Much to gain and lose for Gingrich, rivals in CNN national security debate
November 22nd, 2011
08:16 AM ET
11 years ago

Much to gain and lose for Gingrich, rivals in CNN national security debate

Washington (CNN) – The Republican presidential candidates face off Tuesday night just a few blocks from the place they all hope to call home: the White House.

The candidates share the stage at DAR Constitution Hall, just down the street from 1600 Pennsylvania Avenue. CNN is teaming up with leading Republican-leaning think tanks Heritage Foundation and American Enterprise Institute to host a debate that focuses heavily on national security and foreign policy issues, but which will also include top economic concerns, including the failure of the congressional super committee to find agreement to cut $1.2 trillion from the country's long-term debt.

The debate is the 11th major showdown between the Republican candidates and the first in 10 days.

It's also the first in which former House Speaker Newt Gingrich is firmly among the front-runners in national surveys, deadlocked with former Massachusetts Gov. Mitt Romney for the top spot in the nomination race.

According to a CNN/ORC International Poll released on the eve of the debate, 24% of Republican and GOP-leaning independent voters say they are most likely to support Gingrich for their party's nomination, with 20% saying they back Romney, who is making his second bid for the presidency.

Gingrich's four-point margin over Romney is within the survey's sampling error. A CNN poll released one week ago had Romney at 24% and Gingrich at 22%. Gingrich was at 8% in a CNN poll in October.

Full Story

soundoff (4 Responses)
  1. da

    The one thing I can say about Newt, he knows how to debate and he knows his history pretty will; mind you he sometimes phrases that historical context to his benefit but he knows information. I can't say that about the other talking heads the GOP have in this contest. But Newt has a past that is for the most part to toxic to be President, on top of that his looks just don't cut it right now. I mean in all seriousness the dude is just too old and big. I would think at best who ever get the nod from the GOP may consider him as a running mate (big maybe), I mean it seems to be the trend here lately to do young and old in the White House.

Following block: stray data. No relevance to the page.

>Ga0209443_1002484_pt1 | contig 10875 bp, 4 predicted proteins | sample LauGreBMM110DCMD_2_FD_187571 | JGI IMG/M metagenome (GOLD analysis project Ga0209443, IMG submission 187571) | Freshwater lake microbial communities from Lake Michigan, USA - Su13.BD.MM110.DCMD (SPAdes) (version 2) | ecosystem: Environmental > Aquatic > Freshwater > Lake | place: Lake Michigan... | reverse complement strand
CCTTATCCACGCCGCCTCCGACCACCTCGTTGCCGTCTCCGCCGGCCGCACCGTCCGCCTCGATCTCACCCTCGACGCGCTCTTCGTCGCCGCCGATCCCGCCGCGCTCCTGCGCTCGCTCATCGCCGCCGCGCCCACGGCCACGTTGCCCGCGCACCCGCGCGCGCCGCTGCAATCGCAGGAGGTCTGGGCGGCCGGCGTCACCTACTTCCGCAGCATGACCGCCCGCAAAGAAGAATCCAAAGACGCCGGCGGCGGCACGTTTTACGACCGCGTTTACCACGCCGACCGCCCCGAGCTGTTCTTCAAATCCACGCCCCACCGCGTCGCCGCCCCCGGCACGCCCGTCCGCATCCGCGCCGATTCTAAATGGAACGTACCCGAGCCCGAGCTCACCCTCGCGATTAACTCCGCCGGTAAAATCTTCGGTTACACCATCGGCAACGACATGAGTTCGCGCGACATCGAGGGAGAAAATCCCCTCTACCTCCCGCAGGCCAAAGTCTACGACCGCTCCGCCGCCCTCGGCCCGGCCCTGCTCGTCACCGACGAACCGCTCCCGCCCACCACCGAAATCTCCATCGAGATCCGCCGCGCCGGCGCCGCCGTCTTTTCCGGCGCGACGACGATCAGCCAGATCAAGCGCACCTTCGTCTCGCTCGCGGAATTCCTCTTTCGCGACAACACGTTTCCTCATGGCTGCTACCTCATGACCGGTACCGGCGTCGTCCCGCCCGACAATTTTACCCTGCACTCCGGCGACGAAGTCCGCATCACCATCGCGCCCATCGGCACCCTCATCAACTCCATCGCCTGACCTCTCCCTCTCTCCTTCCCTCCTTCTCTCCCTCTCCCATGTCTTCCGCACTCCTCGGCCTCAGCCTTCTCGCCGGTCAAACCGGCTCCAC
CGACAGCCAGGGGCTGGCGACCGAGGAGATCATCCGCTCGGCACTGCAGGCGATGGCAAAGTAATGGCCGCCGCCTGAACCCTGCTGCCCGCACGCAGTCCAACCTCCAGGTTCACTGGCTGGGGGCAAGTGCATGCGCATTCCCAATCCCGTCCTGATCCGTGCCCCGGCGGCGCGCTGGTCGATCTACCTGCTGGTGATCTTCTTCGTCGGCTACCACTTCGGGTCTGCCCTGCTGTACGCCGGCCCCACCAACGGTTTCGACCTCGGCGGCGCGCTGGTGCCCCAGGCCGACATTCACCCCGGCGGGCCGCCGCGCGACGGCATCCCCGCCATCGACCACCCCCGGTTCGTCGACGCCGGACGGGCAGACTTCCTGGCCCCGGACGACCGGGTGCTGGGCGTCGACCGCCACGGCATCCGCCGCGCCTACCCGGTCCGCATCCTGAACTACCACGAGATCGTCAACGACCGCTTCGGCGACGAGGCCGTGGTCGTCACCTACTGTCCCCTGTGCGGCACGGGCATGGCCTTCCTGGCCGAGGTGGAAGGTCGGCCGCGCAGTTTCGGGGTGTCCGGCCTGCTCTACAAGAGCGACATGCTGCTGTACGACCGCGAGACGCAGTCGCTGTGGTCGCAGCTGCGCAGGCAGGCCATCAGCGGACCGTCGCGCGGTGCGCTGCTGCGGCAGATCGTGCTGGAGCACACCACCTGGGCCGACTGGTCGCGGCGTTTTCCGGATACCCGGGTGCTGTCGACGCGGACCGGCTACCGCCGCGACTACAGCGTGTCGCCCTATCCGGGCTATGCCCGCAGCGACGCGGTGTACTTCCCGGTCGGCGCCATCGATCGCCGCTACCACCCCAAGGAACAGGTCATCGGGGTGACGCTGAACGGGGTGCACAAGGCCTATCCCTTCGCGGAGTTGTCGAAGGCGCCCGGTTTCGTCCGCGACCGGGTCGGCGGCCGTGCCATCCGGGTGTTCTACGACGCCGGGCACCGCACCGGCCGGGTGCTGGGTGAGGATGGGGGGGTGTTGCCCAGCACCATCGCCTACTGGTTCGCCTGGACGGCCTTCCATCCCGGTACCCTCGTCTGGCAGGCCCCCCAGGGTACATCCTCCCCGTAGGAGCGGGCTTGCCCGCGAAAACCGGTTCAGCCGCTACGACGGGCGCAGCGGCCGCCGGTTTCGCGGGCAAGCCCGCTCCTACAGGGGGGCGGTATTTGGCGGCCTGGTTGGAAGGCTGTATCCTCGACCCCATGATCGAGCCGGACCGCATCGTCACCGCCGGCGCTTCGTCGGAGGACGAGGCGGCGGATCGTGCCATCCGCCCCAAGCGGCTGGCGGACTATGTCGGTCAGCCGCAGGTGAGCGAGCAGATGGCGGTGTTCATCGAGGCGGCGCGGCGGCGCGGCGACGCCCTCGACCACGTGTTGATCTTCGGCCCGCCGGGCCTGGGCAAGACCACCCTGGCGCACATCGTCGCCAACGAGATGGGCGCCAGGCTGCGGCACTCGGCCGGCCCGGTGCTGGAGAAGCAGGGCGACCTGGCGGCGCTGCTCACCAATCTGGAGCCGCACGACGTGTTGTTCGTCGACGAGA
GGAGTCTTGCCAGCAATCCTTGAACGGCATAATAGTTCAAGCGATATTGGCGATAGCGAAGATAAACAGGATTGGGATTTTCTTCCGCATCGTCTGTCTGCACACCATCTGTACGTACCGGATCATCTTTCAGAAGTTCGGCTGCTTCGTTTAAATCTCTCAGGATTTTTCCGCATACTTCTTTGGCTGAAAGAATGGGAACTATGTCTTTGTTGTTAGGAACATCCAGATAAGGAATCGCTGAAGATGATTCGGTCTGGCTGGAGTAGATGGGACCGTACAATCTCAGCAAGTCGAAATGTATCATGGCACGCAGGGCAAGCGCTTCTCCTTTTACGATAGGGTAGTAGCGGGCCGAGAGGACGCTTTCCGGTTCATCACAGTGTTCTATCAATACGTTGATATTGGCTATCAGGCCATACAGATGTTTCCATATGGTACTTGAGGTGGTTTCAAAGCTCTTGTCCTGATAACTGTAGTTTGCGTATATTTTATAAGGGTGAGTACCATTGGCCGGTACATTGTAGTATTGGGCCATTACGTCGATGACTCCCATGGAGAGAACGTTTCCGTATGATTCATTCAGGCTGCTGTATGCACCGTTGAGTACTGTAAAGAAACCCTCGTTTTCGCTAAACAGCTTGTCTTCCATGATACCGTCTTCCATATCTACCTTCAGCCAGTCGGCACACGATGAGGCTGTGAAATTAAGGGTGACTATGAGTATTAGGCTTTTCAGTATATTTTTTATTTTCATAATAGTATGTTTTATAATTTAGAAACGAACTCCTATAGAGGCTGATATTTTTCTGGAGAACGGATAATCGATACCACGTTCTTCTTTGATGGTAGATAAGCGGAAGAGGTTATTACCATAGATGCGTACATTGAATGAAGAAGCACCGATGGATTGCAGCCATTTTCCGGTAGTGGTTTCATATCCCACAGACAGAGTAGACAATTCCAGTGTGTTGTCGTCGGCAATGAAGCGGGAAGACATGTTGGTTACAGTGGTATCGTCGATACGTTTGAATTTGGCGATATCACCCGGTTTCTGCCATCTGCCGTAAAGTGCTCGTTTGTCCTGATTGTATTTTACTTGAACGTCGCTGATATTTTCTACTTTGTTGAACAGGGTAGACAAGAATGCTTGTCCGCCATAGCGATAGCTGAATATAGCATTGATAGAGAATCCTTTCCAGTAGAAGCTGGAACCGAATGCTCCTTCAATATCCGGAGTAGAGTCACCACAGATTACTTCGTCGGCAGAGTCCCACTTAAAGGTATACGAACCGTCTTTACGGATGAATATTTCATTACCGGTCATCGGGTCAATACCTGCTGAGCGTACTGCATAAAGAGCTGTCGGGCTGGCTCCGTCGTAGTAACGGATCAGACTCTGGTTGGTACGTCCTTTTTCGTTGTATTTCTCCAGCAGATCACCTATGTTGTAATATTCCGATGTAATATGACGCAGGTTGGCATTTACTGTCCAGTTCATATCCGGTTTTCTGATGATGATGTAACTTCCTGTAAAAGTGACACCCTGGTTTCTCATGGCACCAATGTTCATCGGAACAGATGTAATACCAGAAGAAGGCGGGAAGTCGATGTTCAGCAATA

November 22, 2011 08:17 am at 8:17 am |
  2. Wire Palladin, S. F.

    If you overlook his ethical violations, his lying, his adulterous affairs, and his misuse of millions of dollars, Newt is the man.

    November 22, 2011 08:42 am at 8:42 am |
  3. Mikey

    Has the Heritage Foundation admitted that the individual mandate for healthcare was their idea in the first place. President Obama adopted a GOP idea and, of course, then they decided it was terrible.

    This is like the Simpson-Bowles Committee. As soon as the President praised the idea, the GOP dropped it. The only reason it happened at all is that President Obama revived it after Boehner and company tried to kill it.

    Same with reductions in spending. The GOP said we needed it. The President pushed for $4T in deficit reduction and Boehner rejected it. That is what led to the formation of the "Super Committee" and our most recent failure.

    November 22, 2011 08:59 am at 8:59 am |
  4. Rudy NYC

    Good, they will blast Pres. Obama on the failure of the supercommittee. That should go over really well with the base, be a complete turnoff to indepents and moderates who remember that the supercommittee was created to exclude Obama from the process.

    After the compromise reached with Boehner was rejected by his caucus, he walked out and Republicans declared Obama a complete failure. The supercommittee was a grand stance to show the American people that Pres. Obama's "lack of leadership" was in the way of compromise, that the Congress is forced to move forward without the President. You can expect to hear that phrase often tonight. Once again, one you will not hear will be "middle class."

    November 22, 2011 09:02 am at 9:02 am |